I am a huge fan of the Fratelli Fresh group. If I was pressed to name my favourite restaurant in Sydney… I might even say Cafe Sopra. I love the Italian gourmet grocer + wine bar concept. It’s where I had my first date with banoffee pie. The meatballs are the best I’ve ever eaten and the caprese salad is without equal. From the bottle of chilli oil on each table to the $3.50 house white on the wine menu, there are so many things that I love about it.
So when I heard that the Fratelli Fresh team was branching out into French food with new venture Cafe Nice, I couldn’t wait to try it. Especially because it’s only one block away from my office – we all know how excited I get about convenience!
But after I read some bad reviews (interior styled like a McDonalds or a cafeteria, food no-where near as consistent or high-quality as Sopra), it quickly moved down my list until I had almost forgotten it existed. I was only reminded when I was looking for a nice place to eat dinner during a Sydney CBD “staycation” my husband and I organised. We had a room booked at the Sofitel Wentworth and wanted to eat somewhere that didn’t defeat the purpose of being able to walk home from the office.
Cafe Nice was the perfect choice. If our relationship had a “food theme” it would be French cuisine. Our first fine dining experience was at the Manu Fieldel headed Bilson’s, our honeymoon started in gay Paree and over the years, in the same way we have grown to know and love each other, we have also grown to know and love cheese, butter, wine, truffles, crusty baguettes, charcuterie, foie gras, rillettes and cornichons.
Unlike Sopra, Cafe Nice (“Neece”) takes bookings, which I really appreciate. Even if it’s midweek and you’re confident that you’ll get a table, the ability to make a booking just makes you feel so much more at ease.
The entrance is marked by a striped awning and a bright pink neon sign – which could be perceived as a bit daggy, but to me it says “Hi, we’re a French restaurant that doesn’t take itself too seriously.”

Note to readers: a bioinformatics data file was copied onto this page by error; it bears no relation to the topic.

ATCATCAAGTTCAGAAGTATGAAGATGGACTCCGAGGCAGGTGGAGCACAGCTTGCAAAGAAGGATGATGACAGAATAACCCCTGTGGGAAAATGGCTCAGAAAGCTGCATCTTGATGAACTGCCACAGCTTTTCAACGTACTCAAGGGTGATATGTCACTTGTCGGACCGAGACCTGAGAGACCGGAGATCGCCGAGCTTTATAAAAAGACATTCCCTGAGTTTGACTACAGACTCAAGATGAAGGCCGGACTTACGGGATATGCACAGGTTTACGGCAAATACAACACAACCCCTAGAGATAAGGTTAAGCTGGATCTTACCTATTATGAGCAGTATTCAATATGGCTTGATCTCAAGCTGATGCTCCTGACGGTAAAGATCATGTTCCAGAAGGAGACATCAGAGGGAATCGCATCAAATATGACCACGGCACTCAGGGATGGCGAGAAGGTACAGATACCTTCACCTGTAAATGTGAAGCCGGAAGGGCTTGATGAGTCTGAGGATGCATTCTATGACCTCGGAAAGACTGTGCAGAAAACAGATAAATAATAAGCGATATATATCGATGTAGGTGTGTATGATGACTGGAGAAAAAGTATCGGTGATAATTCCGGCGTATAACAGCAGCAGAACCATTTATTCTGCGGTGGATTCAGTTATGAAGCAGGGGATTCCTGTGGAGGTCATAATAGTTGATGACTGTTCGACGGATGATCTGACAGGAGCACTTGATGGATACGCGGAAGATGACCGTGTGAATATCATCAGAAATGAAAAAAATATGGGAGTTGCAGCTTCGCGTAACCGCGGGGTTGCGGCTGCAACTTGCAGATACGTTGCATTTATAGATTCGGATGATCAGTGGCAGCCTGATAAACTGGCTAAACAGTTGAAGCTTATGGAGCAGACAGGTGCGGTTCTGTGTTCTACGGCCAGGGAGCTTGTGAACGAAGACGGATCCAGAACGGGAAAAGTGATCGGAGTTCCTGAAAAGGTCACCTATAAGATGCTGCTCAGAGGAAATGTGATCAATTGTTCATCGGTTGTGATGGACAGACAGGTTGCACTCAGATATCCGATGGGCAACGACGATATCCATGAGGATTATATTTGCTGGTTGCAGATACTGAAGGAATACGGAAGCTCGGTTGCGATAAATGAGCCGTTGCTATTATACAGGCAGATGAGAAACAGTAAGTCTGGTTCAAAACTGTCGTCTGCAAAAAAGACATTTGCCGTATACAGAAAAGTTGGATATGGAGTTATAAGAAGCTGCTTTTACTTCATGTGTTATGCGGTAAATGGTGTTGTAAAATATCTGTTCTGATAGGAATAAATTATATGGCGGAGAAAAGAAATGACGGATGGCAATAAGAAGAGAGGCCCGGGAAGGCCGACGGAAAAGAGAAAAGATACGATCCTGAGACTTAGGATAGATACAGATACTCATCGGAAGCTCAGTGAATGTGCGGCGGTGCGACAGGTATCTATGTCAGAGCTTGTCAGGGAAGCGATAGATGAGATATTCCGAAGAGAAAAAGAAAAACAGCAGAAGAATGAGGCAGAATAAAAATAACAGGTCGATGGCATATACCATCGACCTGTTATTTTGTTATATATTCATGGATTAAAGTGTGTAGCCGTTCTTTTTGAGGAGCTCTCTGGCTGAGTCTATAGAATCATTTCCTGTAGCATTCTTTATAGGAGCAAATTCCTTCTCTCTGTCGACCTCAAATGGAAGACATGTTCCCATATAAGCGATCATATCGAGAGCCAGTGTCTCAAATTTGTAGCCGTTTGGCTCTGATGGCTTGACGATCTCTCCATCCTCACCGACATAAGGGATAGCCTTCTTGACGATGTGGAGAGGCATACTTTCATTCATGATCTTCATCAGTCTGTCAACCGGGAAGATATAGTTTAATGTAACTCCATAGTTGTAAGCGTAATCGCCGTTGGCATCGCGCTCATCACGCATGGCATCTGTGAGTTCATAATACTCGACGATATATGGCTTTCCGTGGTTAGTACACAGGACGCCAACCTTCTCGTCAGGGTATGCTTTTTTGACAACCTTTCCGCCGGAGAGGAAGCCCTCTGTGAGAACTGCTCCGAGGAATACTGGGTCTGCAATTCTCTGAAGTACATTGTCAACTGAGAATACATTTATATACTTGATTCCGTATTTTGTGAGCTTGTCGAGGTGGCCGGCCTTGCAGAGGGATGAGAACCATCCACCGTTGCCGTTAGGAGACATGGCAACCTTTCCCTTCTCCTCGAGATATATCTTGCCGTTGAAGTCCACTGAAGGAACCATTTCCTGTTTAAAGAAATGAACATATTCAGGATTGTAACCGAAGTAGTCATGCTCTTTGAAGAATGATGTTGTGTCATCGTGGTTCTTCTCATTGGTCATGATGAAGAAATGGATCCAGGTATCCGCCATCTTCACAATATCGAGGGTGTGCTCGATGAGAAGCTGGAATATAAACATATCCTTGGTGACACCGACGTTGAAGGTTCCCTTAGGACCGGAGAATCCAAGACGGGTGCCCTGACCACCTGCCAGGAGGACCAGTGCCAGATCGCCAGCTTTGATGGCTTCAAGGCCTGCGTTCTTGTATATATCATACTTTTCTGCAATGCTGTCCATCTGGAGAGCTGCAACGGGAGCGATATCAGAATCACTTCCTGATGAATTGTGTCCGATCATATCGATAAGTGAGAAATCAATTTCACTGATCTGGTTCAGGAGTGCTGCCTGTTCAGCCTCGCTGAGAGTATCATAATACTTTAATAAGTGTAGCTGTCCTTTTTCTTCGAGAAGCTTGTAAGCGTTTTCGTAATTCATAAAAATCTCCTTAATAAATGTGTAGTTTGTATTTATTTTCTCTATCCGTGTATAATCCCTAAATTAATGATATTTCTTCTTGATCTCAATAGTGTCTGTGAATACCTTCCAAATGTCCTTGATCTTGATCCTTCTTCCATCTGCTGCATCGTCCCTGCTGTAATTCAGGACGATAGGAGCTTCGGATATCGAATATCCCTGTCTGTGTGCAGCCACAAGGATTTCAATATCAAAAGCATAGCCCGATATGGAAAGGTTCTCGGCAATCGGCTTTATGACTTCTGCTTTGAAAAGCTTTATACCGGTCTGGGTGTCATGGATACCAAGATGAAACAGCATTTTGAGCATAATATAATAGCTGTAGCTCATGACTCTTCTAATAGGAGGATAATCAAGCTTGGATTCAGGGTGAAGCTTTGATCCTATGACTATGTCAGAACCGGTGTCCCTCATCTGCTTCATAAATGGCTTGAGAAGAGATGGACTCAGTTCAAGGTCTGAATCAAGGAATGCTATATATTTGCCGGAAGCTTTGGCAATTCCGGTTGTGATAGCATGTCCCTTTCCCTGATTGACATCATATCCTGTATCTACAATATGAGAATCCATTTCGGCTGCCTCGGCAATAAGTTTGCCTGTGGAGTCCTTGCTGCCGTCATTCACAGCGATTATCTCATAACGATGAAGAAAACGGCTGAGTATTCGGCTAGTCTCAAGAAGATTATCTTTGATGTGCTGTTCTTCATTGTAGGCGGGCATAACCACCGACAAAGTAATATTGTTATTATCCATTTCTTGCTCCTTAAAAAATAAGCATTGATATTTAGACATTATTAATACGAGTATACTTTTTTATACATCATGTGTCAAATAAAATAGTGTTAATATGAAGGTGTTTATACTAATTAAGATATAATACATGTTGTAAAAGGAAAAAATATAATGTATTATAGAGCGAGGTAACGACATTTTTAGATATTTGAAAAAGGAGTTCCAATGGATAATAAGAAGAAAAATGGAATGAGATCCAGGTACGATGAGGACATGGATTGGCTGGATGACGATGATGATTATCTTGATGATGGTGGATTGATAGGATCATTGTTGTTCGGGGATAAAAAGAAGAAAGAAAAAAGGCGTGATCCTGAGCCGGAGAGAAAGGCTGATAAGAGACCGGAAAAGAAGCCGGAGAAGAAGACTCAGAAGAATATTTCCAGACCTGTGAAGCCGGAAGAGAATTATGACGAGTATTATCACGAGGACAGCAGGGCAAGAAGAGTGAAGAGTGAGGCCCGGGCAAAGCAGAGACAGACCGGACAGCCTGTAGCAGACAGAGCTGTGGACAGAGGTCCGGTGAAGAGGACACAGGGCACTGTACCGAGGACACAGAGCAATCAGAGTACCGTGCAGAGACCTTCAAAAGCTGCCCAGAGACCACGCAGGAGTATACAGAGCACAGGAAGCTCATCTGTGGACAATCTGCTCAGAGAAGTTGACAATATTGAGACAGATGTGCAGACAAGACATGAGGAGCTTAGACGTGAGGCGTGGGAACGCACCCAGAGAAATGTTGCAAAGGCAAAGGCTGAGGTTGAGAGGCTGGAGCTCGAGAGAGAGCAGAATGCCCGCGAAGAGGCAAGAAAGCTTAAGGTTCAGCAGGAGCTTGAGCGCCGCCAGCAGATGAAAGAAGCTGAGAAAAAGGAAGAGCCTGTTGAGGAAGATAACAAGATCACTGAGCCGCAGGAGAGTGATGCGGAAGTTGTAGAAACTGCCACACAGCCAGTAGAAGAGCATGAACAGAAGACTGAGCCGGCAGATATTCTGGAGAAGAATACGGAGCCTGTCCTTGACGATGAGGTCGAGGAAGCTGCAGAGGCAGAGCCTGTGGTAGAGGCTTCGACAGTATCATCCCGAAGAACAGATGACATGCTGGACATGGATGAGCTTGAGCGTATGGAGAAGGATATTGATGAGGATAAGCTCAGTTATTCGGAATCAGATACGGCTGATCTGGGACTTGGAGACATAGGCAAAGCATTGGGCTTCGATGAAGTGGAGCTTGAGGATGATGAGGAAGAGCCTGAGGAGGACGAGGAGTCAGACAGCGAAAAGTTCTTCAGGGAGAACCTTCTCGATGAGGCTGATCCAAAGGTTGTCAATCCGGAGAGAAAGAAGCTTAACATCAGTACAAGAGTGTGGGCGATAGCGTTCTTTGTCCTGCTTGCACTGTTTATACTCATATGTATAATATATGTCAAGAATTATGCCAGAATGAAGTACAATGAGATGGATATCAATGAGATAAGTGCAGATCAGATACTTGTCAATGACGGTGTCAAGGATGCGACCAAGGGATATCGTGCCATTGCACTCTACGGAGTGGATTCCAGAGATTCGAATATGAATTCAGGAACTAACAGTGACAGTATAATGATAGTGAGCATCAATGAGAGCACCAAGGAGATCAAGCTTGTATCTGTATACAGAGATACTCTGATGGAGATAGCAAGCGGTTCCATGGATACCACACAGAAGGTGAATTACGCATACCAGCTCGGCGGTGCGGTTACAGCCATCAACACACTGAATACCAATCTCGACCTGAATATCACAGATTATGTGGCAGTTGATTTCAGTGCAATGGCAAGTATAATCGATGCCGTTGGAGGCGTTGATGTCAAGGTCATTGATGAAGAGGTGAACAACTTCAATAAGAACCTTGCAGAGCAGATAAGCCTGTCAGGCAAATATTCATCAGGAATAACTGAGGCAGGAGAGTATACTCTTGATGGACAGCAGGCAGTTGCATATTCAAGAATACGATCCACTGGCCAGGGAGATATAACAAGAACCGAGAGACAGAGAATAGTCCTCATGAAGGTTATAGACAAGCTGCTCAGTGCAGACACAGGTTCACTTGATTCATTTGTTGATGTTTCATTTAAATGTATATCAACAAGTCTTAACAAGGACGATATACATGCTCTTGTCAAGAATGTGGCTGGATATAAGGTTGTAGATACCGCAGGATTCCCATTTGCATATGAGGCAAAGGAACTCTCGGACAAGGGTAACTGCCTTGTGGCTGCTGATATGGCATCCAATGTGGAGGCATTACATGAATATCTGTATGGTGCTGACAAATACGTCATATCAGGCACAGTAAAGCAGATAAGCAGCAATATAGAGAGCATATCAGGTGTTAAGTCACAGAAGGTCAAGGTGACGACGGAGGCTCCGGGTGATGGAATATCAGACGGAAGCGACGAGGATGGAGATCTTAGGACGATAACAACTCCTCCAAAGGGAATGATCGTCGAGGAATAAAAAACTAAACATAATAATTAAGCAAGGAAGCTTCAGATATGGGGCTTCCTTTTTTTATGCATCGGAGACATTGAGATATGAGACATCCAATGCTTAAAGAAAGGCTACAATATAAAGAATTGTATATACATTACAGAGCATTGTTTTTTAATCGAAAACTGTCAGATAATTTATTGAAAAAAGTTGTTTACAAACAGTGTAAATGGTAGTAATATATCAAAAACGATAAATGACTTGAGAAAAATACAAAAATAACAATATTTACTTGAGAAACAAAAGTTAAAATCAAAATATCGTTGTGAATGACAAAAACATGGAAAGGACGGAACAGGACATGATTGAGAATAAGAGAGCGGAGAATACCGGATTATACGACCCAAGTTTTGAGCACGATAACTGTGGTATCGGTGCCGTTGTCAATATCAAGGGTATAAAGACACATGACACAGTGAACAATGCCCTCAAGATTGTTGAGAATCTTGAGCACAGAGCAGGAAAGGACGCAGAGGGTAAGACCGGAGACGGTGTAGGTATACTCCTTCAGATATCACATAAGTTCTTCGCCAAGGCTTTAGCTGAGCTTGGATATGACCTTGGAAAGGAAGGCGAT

The inside is light, friendly and simple. I kind of get the “McDonalds” comment, with the cushioned diner stools and tiled floor – but I dug it. Like Cafe Sopra, it strikes a nice balance between casual dining and being just a little bit posh.
The windows face towards Circular Quay station and the Harbour Bridge – but the view is entirely obscured by massive pot plants. Because we wouldn’t want a view of Sydney harbour the ruin the illusion of dining in a Parisian cafe!
(Apologies for the crappy iPhone photos – lighting was not ideal)
Our wines came in glass with “Cafe Nice” printed on the glass in Curlz MT. So classy.
We took a look at the menu and told the waitress, “Just give us the three frenchiest, fattiest, most buttery things on here!”
(Okay, not actually true, but we could have – looking at what we ended up ordering, the results would have been the same)
We started with, of course, the pâté. How could we not?
A massive slab of creamy pâté de foie gras (or de canard… can’t remember) with toasted bread and cornichons. You might be thinking “That is a crapload of pate”. Yes it is. But we cleaned it up. With the assistance of a toasted bread re-fill. YOLO self control.
All the mains on the menu here comes with a “w Truffle” option at an additional $15 per dish. We didn’t feel like splurging so we ordered w/o Truffle, but the option is there for all you high-rollers.
I chose the Duck Confit (with cabbage, chestnuts and quince – $29) which, as classic as it is, I’ve never tried before. It was cooked beautifully, unbelievably rich in a way that only French food can be and falling off the bone.
Matt ordered the pan fried whole rainbow trout with toasted almonds ($26).
It comes swimming in a pool of herby butter soup. The French sure know how to cook a fish – I took one bite of the perfect pink flesh, with some crispy skin and toasty almond and kindly asked Matt if we could swap mains.
Killed it. Wait, what’s that fourth bowl? Oh yeah, we ordered a side of pommes frites! Just to balance out the meal, you know?
After that healthy dose of salt and butter, we needed a sugar hit. Actually ‘need’ is the wrong word – what we really needed was to get our arses to the gym and put ourselves on a low-fat low-sodium low-carb vegan diet for at least a month to let our bodies recover from this meal. But what we wanted was a lemon donut with passionfruit caramel and vanilla ice cream.
M: “Can we get something a bit… refreshing and not too sweet for dessert?”
H: “What about this?”
M: “Uh, that’s a donut.”
H: “Yes, but it’s a lemon donut.”
See my logic? Anyway, it was delicious.
At Cafe Sopra, you can get away with sharing a pizza, a salad and a cheap wine and leaving with a split bill of less than $20 each. This won’t happen at Cafe Nice – with mains ranging from $26-$39 (excl. truffle), but this is still pretty reasonable when you consider the other French offerings in the CBD. I was quite fond of Tony Bilson’s now defunct Number One Wine Bar at Circular Quay, so this is a very welcome addition to the uptown CBD food scene. Need to try the roast chicken for two next time – maybe I’ll even splash out and add truffle!